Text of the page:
Each notable event has a selection of fields that provide contextual information about the issue. The fields are populated with data correlated from the logs of one or more data sources and asset and identities collections.
- Review several fields for history about the host or hints of activity. The Urgency assigned to this notable event was partially calculated from the priority assigned to the host.
- Begin the investigation into the host by investigating the Destination IP Address. Click the arrow next to the Destination IP Address field to initiate a field action. A field action initiates a new search on another dashboard in Enterprise Security, using the selected field as a filter. This technique helps you to maintain context while opening multiple dashboards or using views during an investigation.
- In the field action menu, select Asset Investigator.
A new browser window opens to the Asset Investigator dashboard and begins a search on the selected Destination IP Address.
Working in Asset Investigator
The Asset Investigator dashboard displays data about one asset or host collected and grouped by a common threat category. Each category is represented as a named row of data called a swim lane.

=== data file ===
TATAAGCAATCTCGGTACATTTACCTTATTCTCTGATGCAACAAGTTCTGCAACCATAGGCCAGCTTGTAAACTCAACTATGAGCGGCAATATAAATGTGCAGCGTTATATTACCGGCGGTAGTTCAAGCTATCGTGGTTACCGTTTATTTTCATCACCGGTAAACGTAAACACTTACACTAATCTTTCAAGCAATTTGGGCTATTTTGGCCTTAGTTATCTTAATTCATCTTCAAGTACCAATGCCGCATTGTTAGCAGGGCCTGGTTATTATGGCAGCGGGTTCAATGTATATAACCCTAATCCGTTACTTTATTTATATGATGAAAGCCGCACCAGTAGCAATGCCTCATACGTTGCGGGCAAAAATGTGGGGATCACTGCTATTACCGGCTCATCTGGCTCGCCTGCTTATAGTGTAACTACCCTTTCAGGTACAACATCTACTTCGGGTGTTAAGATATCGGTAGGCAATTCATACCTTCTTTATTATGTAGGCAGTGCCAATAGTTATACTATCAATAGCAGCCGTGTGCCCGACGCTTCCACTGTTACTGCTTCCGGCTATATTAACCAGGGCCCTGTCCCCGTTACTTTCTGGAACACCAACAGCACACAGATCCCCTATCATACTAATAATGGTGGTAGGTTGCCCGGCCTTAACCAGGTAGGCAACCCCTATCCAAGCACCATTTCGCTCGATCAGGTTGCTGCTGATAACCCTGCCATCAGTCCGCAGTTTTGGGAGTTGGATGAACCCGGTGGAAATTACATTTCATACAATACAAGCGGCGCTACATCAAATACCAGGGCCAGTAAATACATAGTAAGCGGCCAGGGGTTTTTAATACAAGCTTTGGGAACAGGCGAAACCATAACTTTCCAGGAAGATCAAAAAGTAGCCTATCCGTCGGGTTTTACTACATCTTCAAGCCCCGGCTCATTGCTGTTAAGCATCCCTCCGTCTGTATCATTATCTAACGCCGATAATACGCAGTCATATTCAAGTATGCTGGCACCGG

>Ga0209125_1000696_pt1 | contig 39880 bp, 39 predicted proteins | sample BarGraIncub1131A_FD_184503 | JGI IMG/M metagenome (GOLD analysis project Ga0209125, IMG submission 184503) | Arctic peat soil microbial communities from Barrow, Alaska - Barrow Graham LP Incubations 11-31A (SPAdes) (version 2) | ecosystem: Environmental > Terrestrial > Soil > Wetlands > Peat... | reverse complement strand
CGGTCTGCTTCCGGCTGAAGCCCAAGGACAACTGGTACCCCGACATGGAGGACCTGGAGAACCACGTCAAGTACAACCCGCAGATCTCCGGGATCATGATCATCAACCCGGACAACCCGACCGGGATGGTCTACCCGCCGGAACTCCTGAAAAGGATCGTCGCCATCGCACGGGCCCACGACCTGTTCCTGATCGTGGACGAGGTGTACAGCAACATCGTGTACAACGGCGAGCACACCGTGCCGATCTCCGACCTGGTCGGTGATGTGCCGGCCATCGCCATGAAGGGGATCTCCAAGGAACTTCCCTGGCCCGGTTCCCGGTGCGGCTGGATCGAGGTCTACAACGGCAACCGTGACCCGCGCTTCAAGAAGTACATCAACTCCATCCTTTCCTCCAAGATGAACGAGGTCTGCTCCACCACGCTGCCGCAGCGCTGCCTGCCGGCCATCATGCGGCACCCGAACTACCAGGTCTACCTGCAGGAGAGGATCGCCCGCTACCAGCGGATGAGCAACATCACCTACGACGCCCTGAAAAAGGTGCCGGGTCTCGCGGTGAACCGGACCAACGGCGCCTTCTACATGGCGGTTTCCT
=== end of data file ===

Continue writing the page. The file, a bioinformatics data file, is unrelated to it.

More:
Each swim lane has a collection of data points called candlesticks. The event count within a candlestick is represented through a heat map. The brighter the color, the higher the event count.
If you see too many events in one category, use the time sliders to focus the view down to the time frame where the notable event was triggered. In this example, the time sliders are moved to focus on a group of Malware Attacks.
Find the event
At this point, you can follow any number of malware events related to this host. Use the Malware Attacks swim lane to select a candlestick and review the common fields using the Event Panel.